On the third floor of the Ahmanson Building, you will find the beautiful engravings of Hendrik Goltzius in LACMA's prints and drawings collection. Goltzius is long considered one of the great draftsmen and engravers of the mannerist style. Equally amazing is his most ravishing painting, The Sleeping Danae Being Prepared to Receive Jupiter, which displays his exuberant touch and transformation from engraving to painting. For me, he is one of the Netherlands’s greatest artists, and represents the mannerist era as a complete expression of the time more than any other artist.
Hendrik Golzius, The Sleeping Danae Being Prepared to Receive Jupiter, 1603, gift of The Ahmanson Foundation
It’s the mid- to late-sixtenth century, the time of the Counter-Reformation and a militant Catholicism. It was ironically also the Age of Discovery. Religious wars raged across Europe, and to some extent in the arts—religious subjects went out of fashion. And out of a mix of complex artistic, political and economic reasons, mannerism emerged. It was seen as “artificial,” and hence “mannered,” being more concerned with pure inner vision and the fantastic. Mannerism, to me, was one of those marvelous moments in the history of art when tradition and naturalism meet obstinate artistic genius to create an emotional charge and change—a modernist inkling. A new spirit, so to speak, was afoot. It is said all kinds of greats fell within its spell: Michelangelo, Titian (with his ravishing Venus of Urbino), Tintoretto, and the utterly hallucinatory El Greco.
Hendrik Golzius, The Judgment of Midas, 1590, Mary Stansbury Ruiz Bequest
Mannerism’s various attributes, such as unreal light, exalted emotionalism, odd placement, and strange perspective, flew in the face of those twin authorities: nature and the ancients. One readily sees mannerism’s essential elements in Goltzius’s The Judgment of Midas: elongated proportions and highly stylized poses. These allegories were commissioned not only for their titillating art, but also to send a message—in this case about Pan’s vanity, and Midas’s donkey’s ears (“earned” for his failing to honor the nature of authority). It is a simple, lush engraving, where sumptuous gowns and figures of fable—such as the Muses—surround nude, muscular Apollo as Pan foolishly competes with the god who literally glows.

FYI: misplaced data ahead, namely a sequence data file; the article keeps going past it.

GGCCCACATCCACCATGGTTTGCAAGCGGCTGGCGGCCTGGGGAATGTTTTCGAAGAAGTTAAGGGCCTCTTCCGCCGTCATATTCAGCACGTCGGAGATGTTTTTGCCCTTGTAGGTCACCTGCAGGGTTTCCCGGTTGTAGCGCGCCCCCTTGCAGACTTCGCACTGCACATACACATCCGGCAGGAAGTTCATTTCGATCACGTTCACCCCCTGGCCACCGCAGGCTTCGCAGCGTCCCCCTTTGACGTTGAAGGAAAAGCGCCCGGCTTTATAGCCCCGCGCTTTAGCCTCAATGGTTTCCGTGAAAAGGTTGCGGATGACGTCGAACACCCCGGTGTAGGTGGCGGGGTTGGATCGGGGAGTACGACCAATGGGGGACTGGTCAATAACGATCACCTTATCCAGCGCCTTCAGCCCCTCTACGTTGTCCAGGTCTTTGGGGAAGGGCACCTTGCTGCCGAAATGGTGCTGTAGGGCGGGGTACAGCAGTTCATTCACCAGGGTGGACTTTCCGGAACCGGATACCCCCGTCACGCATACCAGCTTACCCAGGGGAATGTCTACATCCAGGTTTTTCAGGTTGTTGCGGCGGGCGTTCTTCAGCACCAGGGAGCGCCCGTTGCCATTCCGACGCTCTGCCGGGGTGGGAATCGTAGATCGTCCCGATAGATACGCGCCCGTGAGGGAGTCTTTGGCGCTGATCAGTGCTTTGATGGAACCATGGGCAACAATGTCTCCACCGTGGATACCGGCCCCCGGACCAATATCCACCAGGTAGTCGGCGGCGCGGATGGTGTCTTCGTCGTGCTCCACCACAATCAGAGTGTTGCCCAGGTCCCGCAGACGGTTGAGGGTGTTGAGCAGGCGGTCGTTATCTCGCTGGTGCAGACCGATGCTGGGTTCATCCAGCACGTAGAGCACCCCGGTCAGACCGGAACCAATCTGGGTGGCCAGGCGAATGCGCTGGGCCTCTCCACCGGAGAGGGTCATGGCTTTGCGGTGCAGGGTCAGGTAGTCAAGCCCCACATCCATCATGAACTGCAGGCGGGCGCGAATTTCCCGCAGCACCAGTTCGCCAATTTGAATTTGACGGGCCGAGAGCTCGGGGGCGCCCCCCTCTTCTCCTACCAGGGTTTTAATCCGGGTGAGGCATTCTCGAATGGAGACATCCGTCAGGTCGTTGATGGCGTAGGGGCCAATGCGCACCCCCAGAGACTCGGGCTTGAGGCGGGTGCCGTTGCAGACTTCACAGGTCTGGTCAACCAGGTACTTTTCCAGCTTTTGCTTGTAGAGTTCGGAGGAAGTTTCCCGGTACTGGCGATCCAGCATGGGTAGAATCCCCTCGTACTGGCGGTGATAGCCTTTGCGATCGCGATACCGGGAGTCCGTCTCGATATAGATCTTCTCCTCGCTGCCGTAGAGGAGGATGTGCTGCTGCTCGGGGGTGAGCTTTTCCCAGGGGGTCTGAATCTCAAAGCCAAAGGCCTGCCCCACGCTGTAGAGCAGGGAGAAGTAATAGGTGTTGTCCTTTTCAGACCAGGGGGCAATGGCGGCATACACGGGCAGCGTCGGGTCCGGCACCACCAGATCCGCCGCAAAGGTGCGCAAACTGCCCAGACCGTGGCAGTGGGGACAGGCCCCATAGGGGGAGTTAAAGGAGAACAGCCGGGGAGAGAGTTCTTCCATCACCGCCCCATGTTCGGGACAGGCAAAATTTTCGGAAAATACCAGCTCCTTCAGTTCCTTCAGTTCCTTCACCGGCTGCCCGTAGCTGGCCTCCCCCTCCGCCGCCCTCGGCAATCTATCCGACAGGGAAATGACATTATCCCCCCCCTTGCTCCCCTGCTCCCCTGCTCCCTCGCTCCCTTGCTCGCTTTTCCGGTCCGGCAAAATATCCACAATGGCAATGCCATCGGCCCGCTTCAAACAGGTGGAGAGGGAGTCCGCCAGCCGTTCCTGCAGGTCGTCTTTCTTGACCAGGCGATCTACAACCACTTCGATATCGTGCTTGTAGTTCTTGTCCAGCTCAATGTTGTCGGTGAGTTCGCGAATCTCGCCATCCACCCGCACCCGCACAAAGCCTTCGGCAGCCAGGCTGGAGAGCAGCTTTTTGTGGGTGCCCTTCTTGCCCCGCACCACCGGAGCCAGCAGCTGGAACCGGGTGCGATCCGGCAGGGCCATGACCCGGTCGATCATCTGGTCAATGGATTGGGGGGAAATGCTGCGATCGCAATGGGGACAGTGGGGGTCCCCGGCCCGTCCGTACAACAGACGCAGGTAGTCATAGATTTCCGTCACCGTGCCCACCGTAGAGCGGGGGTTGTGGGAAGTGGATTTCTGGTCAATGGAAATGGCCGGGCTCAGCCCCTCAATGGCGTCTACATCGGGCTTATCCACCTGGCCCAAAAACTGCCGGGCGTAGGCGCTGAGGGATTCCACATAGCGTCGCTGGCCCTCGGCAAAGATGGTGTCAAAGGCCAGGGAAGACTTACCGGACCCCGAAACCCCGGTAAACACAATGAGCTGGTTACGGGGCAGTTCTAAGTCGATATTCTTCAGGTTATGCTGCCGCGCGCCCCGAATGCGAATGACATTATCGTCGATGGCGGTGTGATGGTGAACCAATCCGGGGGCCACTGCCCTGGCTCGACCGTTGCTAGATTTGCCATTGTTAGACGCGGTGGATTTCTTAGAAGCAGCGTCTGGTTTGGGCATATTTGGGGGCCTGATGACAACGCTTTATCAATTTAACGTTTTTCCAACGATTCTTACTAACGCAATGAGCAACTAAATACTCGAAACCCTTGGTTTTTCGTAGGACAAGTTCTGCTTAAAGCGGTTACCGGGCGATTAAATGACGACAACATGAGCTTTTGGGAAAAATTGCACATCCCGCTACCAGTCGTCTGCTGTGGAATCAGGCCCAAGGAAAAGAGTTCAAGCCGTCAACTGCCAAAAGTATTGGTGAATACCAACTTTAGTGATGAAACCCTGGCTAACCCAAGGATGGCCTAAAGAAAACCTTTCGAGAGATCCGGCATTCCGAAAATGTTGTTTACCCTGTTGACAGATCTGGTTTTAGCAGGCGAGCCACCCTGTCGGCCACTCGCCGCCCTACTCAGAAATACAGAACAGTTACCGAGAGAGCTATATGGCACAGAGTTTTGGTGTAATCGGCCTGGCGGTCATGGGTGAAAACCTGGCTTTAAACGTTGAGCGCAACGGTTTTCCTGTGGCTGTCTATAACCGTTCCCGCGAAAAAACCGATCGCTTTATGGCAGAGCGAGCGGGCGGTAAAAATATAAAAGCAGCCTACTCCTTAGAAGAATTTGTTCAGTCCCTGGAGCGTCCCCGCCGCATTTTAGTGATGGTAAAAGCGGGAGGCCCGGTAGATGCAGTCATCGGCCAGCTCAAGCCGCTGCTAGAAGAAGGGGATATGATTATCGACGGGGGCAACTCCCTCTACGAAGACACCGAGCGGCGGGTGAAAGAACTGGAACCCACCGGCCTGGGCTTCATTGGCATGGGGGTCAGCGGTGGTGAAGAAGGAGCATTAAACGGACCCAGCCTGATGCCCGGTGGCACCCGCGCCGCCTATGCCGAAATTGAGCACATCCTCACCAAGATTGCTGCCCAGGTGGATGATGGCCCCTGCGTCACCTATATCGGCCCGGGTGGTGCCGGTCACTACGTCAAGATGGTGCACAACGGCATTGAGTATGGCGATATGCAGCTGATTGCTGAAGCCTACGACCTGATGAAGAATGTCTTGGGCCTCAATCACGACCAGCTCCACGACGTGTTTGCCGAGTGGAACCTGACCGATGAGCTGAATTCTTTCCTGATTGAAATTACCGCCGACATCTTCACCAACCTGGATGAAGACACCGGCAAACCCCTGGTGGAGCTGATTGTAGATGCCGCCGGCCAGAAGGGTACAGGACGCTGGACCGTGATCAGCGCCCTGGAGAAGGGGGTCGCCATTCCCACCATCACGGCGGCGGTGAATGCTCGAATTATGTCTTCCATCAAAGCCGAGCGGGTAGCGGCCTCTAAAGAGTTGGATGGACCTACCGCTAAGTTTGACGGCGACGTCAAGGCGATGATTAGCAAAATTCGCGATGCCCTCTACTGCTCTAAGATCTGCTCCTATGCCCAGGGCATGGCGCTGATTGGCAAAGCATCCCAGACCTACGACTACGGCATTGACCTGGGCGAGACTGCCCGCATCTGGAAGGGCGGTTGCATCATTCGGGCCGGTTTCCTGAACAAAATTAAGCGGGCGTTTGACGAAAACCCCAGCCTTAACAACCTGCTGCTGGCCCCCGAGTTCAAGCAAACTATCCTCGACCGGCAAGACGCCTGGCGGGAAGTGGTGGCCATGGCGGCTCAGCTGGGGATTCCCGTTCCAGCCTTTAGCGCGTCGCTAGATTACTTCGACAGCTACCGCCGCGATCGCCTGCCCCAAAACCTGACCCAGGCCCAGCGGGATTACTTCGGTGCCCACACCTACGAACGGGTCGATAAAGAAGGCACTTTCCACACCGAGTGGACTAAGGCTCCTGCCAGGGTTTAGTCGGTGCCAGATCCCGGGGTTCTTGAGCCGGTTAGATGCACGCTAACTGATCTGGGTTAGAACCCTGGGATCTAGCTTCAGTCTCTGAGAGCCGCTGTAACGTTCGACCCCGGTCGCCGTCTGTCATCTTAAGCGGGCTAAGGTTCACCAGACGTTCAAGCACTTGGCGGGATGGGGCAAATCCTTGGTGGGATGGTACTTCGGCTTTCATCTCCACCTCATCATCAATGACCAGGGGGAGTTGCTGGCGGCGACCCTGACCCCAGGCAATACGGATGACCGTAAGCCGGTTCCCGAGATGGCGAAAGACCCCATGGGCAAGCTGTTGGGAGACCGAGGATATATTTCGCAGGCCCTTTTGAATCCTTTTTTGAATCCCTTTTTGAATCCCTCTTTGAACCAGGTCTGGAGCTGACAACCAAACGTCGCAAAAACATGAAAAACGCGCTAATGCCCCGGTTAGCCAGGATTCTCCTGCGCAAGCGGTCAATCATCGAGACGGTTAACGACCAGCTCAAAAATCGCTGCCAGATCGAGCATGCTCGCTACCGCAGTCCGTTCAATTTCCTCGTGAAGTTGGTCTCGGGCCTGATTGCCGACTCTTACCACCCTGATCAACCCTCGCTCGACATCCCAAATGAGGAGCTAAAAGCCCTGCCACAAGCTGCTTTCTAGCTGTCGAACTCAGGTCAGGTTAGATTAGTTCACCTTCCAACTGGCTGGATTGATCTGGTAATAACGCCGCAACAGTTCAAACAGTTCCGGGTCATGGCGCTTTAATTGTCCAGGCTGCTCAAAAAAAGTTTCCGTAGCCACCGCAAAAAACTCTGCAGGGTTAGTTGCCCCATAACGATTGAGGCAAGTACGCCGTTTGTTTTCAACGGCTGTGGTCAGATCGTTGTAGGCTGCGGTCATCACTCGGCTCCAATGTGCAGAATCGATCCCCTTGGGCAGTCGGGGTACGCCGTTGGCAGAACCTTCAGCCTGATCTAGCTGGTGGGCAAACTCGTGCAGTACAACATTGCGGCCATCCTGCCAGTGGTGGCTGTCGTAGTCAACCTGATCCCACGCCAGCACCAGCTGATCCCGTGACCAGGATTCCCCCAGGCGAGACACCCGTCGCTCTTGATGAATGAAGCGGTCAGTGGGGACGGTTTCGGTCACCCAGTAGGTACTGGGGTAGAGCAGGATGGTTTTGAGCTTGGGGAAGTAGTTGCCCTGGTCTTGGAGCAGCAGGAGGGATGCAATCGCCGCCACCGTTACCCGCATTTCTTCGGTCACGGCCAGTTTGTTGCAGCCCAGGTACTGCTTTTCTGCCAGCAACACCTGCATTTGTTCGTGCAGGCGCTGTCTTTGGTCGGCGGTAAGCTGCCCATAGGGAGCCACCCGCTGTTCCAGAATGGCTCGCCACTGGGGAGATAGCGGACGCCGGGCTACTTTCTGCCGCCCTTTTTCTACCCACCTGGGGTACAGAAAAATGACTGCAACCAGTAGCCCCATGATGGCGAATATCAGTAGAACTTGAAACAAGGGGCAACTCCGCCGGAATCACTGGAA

Beside the engravings, there are the woodcuts of Hercules in the midst of his tenth labor, killing the fire-belching monster Cacus. Or Hercules and Telephos, symbolizing the hero’s spiritual strength which was desired and possibly reflected by those in power.
Hendrik Goltzius, The Emperor Commodus . . . Hercules, 1591, Mary Stansbury Ruiz Bequest
Hendrik Goltzius, for a deeply personal reason, would make a journey from Haarlem to Germany and Italy that would have a profound effect on him. Nothing so reminded me of Michelangelo and Durer than Goltzius’s engraving Emperor Commodus … Hercules. Pointedly, he no longer used the exaggerated mannerist style.
However, the sensuous and decadent allegorical themes would find bold expression in his paintings, which he took up in his middle age. His extraordinarily sensitive sense of detail gives one the feeling that here’s an artist using a brush with the same ease as he wielded the burin, his steel engraving tool.
The exquisite, delicate touch he brings to his masterpiece, The Sleeping Danae Being Prepared to Receive Jupiter, is even more impressive when you consider his malformed hand, burned when he was a baby. Its plainly telling didactic is about sex and money. Yet Goltzius’s beautifully rendered message is understandably somehow lost to our modern eyes, which focus on the captivating flesh, the plush and exacting details, the floating putti who are of such a lightness that the semi-tragic myth is made somewhat winsome as the gold coins cascade down upon Danae. The sensuously dreamy repose as seen through the eyes and touch of a master is made stunningly present.